I am the Flying Spaghetti Monster. Thou shalt have no other monsters before Me (Afterwards is OK; just use protection). The only Monster who deserves capitalization is Me! Other monsters are false monsters, undeserving of capitalization.

— Suggestions 1:1

"Since you have done a half-ass job, you will receive half an ass!" The Great Pirate Solomon grabbed his ceremonial scimitar and struck his remaining donkey, cleaving it in two.

— Slackers 1:51–52


various people standing around a small Flying Spaghetti Monster Parade float.
Flying Spaghetti Monster contingent preparing for the 2009 Summer Solstice Parade and Pageant in Fremont, Seattle, Washington

As a cultural phenomenon

A bottle of Flying Spaghetti Monster red wine

The Church of the Flying Spaghetti Monster now consists of thousands of followers,[42] primarily concentrated on college campuses in North America and Europe.[58] According to the Associated Press, Henderson's website has become "a kind of cyber-watercooler for opponents of intelligent design". On it, visitors track meetings of pirate-clad Pastafarians, sell trinkets and bumper stickers, and sample photographs that show "visions" of the Flying Spaghetti Monster.[59]

In August 2005, the Swedish concept designer Niklas Jansson created an adaptation of Michelangelo's The Creation of Adam, superimposing the Flying Spaghetti Monster over God. This became and remains the Flying Spaghetti Monster's de facto brand image.[28] The Hunger Artists Theatre Company produced a comedy called The Flying Spaghetti Monster Holiday Pageant in December 2006, detailing the history of Pastafarianism.[60] The production has spawned a sequel called Flying Spaghetti Monster Holy Mug of Grog, performed in December 2008.[61] This communal activity attracted the attention of three University of Florida religious scholars, who assembled a panel at the 2007 American Academy of Religion meeting to discuss the Flying Spaghetti Monster.[58]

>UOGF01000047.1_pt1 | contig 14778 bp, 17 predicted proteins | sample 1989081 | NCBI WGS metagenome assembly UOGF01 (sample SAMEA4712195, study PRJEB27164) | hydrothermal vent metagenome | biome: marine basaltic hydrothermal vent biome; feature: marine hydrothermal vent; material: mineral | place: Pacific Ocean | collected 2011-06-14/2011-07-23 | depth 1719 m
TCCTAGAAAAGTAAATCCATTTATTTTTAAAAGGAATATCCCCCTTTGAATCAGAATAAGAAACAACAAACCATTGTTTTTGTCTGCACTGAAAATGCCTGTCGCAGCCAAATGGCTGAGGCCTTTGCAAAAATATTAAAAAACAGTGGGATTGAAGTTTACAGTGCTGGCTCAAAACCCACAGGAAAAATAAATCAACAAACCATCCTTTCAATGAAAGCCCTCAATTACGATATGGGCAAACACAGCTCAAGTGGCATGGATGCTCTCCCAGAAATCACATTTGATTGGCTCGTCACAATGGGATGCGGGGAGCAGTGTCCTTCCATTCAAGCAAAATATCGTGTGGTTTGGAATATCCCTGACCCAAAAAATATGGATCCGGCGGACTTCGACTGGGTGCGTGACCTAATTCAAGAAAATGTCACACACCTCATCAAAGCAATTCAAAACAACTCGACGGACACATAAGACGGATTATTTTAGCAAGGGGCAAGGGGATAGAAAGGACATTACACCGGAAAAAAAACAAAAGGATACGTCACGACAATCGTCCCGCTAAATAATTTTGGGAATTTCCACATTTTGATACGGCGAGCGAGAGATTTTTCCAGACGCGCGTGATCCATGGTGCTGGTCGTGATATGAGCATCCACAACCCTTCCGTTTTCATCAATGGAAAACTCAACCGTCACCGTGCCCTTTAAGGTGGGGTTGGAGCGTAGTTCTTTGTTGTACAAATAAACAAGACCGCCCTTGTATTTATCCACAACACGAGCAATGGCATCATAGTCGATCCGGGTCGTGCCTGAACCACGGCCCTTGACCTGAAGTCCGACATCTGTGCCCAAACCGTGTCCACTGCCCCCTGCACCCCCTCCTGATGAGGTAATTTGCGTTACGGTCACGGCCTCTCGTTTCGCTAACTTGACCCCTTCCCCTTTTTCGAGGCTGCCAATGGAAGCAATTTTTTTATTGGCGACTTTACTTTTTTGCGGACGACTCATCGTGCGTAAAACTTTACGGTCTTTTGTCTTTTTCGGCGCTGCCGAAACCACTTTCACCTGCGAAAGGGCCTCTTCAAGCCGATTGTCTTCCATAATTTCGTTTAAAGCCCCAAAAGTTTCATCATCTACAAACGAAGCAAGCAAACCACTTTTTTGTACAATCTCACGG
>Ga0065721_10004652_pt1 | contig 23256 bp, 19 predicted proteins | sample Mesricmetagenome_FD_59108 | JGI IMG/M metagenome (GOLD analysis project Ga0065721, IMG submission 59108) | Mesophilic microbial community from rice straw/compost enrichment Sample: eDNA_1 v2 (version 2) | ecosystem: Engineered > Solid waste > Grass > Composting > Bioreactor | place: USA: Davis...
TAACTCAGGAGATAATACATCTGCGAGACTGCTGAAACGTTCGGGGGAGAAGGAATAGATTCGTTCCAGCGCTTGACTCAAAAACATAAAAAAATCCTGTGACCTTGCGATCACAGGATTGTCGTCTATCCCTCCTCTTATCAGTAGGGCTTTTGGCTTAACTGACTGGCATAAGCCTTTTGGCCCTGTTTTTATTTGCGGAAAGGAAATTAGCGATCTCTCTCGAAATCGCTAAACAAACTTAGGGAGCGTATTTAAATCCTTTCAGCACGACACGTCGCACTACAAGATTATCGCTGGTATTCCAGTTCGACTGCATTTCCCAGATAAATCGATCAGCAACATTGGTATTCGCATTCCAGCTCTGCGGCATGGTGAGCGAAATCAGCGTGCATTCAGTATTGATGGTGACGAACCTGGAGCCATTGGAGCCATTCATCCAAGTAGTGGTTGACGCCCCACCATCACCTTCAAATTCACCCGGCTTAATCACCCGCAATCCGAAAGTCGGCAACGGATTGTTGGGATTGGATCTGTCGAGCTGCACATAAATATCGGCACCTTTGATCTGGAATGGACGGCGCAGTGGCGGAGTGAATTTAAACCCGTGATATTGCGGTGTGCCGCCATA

small handmade knit Flying Spaghetti Monster sitting on a table with people dressed as pirates in background.
Handmade knitted and felted Flying Spaghetti Monster

In November 2007, four talks about the Flying Spaghetti Monster were delivered at the American Academy of Religion's annual meeting in San Diego.[62] The talks, with titles such as Holy Pasta and Authentic Sauce: The Flying Spaghetti Monster's Messy Implications for Theorizing Religion, examined the elements necessary for a group to constitute a religion. Speakers inquired whether "an anti-religion like Flying Spaghetti Monsterism [is] actually a religion".[58] The talks were based on the paper, Evolutionary Controversy and a Side of Pasta: The Flying Spaghetti Monster and the Subversive Function of Religious Parody,[19] published in the GOLEM Journal of Religion and Monsters.[39] The panel garnered an audience of one hundred of the more than 9,000 conference attendees, and conference organizers received critical e-mails from Christians offended by it.[63]

Since October 2008, the local chapter of the Church of the Flying Spaghetti Monster has sponsored an annual convention called Skepticon on the campus of Missouri State University.[64] Atheists and skeptics give speeches on various topics, and a debate with Christian experts is held. Organizers tout the event as the "largest gathering of atheists in the Midwest".[65]

The Moldovan-born poet, fiction writer, and culturologist Igor Ursenco entitled his 2012 poetry book The Flying Spaghetti Monster (thriller poems).